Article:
the SMFL.
b) Imaging Tool
Verify that the illumination wavelength is either 365nm (i-line) or 436nm (g-line), depending
on which stepper your group will be using.
ii) Verify Conventional illumination-partial coherent is selected
iii) Verify partial coherence is set to 0.6 for the Canon FPA 2000-i1 or 0.68 for the GCA 6700.
iv) Verify NA set to 0.52 for the Canon FPA 2000-i1 or 0.28 for the GCA 6700.
Post Exposure Bake
Set PEB time to 2.0 seconds (if set to 0, exposure profiles are not very good, and this gives us
the right conditions we’re after)
2) Examine the diagram obtained in the resist profile window demonstrating the reflective notching
3) Using an available BARC (probably Brewer XLT), perform simulation sets varying ARC thickness
and examine plots of substrate reflectance vs. ARC thickness; use this plot to find the optimum BARC
4) Also examine the resist profile diagram for a film-stack including an optimized BARC thickness.
3.2 Baseline data
1) Depending on the chosen procedure, you may be able to reuse data collected during a previous lab; this
may grant you additional time to conduct a more thorough investigation.
2) Collect baseline data using wafers coated with photoresist.
3.3 BARC Wafer
1) Repeat the procedure used to collect baseline data, but coat the wafers with BARC before coating them
with photoresist.
Refer to datasheets and presentations provided by the manufacturer for suggested procedures
regarding silation (HMDS application), BARC post-coat bake temperatures and times, and spin
speed curves. It is suggested that you verify the manufacturer’s spin speed curves by conducting
your own.
b) BARC thickness may be measured with profilometry; there may also be an applicable program in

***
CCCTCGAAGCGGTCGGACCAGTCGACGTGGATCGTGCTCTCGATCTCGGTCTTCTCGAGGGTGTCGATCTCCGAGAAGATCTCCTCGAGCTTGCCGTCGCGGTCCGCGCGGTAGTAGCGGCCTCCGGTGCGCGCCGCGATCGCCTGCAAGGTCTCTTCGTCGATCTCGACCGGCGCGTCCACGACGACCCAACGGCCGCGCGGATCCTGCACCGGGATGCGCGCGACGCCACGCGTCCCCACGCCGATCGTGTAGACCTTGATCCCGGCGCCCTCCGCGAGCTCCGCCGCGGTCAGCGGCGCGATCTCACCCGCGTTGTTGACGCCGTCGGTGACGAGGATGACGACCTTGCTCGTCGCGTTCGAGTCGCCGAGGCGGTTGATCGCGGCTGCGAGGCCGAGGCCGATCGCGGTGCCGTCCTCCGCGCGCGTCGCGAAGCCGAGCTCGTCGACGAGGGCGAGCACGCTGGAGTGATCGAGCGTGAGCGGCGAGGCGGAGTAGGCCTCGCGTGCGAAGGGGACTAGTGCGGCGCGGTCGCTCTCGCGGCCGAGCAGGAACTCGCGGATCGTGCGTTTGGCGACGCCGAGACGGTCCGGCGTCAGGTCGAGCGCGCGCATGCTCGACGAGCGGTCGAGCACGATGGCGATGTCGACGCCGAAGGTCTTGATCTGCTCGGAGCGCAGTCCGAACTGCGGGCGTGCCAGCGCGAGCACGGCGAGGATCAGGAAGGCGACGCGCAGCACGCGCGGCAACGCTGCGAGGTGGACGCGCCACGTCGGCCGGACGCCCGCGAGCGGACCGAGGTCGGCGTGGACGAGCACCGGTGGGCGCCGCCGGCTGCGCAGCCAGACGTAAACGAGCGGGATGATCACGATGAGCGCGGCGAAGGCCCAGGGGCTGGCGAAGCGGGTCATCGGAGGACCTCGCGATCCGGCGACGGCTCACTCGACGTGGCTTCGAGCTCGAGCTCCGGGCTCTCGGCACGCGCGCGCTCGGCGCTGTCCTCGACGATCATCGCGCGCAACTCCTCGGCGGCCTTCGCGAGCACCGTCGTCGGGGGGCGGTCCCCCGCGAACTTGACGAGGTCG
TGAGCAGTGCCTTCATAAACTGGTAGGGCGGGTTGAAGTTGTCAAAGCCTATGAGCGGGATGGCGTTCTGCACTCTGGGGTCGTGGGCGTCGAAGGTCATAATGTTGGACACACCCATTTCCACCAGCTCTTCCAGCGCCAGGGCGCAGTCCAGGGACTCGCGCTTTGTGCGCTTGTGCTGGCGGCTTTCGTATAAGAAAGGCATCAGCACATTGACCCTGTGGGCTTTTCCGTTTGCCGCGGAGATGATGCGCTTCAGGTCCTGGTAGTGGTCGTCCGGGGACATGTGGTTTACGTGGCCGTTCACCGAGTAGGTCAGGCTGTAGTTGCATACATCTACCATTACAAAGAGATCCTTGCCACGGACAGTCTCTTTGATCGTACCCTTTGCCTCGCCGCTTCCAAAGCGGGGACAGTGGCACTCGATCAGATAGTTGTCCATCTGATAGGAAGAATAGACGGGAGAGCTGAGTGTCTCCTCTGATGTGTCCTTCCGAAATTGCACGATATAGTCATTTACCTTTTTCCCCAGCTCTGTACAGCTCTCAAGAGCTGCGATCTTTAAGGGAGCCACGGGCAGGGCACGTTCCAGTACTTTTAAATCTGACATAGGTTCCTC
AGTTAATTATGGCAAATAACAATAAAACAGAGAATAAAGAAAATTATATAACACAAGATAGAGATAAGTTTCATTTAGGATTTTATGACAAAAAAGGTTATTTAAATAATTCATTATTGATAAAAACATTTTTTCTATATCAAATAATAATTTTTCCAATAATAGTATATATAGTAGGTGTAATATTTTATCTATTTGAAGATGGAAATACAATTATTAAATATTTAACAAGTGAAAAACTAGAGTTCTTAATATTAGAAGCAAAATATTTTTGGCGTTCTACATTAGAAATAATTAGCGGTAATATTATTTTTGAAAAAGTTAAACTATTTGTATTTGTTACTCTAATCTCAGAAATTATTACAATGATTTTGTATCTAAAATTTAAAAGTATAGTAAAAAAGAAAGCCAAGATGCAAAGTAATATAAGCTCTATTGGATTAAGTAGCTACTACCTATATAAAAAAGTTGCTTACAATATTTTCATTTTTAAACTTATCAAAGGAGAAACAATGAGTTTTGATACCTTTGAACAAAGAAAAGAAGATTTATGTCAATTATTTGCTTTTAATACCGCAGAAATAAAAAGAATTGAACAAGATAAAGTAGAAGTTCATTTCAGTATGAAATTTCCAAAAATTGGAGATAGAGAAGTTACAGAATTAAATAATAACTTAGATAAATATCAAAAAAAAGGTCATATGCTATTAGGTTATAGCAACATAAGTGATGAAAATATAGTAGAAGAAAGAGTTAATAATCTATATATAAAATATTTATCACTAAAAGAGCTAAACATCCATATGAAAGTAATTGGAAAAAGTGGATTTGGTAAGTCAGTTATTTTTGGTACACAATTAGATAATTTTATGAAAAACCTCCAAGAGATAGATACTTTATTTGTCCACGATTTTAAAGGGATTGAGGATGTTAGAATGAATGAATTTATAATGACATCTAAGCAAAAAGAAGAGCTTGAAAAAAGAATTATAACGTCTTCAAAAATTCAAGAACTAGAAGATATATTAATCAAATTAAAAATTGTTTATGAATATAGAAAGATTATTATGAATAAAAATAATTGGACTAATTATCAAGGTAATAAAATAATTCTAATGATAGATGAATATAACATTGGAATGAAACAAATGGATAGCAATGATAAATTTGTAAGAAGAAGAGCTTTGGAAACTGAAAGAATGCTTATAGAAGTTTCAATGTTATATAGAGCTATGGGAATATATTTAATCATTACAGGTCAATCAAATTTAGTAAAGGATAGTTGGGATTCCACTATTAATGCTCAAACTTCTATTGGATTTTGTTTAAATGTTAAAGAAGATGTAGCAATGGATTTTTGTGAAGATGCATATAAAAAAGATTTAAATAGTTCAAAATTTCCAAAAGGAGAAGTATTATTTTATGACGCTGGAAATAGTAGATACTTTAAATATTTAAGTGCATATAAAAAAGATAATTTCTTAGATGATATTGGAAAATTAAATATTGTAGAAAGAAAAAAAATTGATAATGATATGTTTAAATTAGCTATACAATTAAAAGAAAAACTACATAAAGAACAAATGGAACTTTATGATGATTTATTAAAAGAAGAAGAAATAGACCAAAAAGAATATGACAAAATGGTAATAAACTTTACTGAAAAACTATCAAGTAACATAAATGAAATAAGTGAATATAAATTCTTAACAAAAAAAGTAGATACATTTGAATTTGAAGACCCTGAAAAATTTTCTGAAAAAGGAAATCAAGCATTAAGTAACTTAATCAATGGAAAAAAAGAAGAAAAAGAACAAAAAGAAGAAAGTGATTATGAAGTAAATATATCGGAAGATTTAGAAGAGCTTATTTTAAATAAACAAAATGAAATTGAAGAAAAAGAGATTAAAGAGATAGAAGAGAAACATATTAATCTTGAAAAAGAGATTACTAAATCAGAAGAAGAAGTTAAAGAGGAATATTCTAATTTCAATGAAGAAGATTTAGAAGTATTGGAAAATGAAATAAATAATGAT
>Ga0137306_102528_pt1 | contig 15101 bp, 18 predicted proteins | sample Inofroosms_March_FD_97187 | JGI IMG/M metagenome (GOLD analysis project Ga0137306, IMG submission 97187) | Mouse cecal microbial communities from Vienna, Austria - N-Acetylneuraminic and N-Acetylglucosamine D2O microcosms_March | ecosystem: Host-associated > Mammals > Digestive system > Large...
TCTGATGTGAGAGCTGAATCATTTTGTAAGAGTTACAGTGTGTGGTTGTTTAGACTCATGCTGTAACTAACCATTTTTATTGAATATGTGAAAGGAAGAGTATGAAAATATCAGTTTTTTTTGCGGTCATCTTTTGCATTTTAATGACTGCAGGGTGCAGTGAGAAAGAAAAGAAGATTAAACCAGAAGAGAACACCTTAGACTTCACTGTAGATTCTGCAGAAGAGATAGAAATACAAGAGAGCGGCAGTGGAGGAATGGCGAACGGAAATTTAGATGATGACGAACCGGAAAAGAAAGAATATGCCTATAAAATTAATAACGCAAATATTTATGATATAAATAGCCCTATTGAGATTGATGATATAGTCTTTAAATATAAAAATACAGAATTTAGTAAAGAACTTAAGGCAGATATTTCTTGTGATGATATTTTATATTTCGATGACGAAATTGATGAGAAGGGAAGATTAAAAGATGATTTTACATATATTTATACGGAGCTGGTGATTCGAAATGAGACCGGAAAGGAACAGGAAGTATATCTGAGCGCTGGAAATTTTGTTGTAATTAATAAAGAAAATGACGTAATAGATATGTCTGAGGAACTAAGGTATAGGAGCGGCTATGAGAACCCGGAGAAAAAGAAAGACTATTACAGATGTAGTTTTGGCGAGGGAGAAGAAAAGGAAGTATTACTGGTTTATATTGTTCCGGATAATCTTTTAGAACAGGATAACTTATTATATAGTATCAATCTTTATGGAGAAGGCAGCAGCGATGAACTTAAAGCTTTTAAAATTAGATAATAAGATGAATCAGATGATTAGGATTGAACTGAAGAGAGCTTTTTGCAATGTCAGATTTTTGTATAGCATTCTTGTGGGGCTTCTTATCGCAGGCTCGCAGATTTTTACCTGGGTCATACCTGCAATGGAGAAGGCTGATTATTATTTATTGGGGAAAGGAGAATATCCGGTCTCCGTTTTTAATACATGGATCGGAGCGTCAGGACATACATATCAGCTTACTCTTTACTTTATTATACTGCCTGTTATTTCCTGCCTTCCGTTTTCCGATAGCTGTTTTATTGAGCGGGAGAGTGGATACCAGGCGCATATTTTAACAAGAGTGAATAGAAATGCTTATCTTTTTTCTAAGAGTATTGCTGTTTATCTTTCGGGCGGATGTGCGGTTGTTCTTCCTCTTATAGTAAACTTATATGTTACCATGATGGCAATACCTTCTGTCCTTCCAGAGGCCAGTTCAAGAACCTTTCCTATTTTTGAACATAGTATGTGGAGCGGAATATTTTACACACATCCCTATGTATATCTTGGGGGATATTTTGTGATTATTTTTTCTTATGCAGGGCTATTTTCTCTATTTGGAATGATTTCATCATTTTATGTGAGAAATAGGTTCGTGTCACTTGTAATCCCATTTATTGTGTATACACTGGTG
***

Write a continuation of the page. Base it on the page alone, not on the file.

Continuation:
the Tencor SpectraMap.
On the SpectraMap, it is important to place the wafer as close to the center of the chuck as
possible; if the maximum point measured on the SpectraMap is an order of magnitude larger
than the mean, the tool has measured off the edge of the wafer. If this happens despite your
best efforts to center the wafer, either decrease the measuring diameter, or decrease the
Sorting σ which dictates whether or not a point is discarded based on how many standard
deviations it is away from the mean.
2) Given extra time, you may investigate additional treatment combinations, such as the inclusion of a
PEB, and BARC coated at a non-optimized thickness.
1) Compare the results obtained in lab to the PROLITH results obtained before lab. Note any differences
and the possible reasons for these differences.
2) Calculate nodal spacing, if possible, and compare those to what you would predict using theory.
3) Using the extinction coefficient for the BARC, compute the minimum thickness needed for 0
4) Using refractive indices obtained from PROLITH and/or the RIT Lithography group website at, compute the ideal complex refractive
index of a BARC using silicon as a substrate and OiR 620 as a photoresist.
5) Using your collected data, quantify the reduction of standing waves that results from the inclusion of a
BARC layer.
B.W. Smith and J.R. Sheats, “Microlithography: Science and Technology”, Marcel Dekker, 1998,
New York.
Brewer Science XL ARC Datasheet and Presentation
Olin OiR 620 Datasheet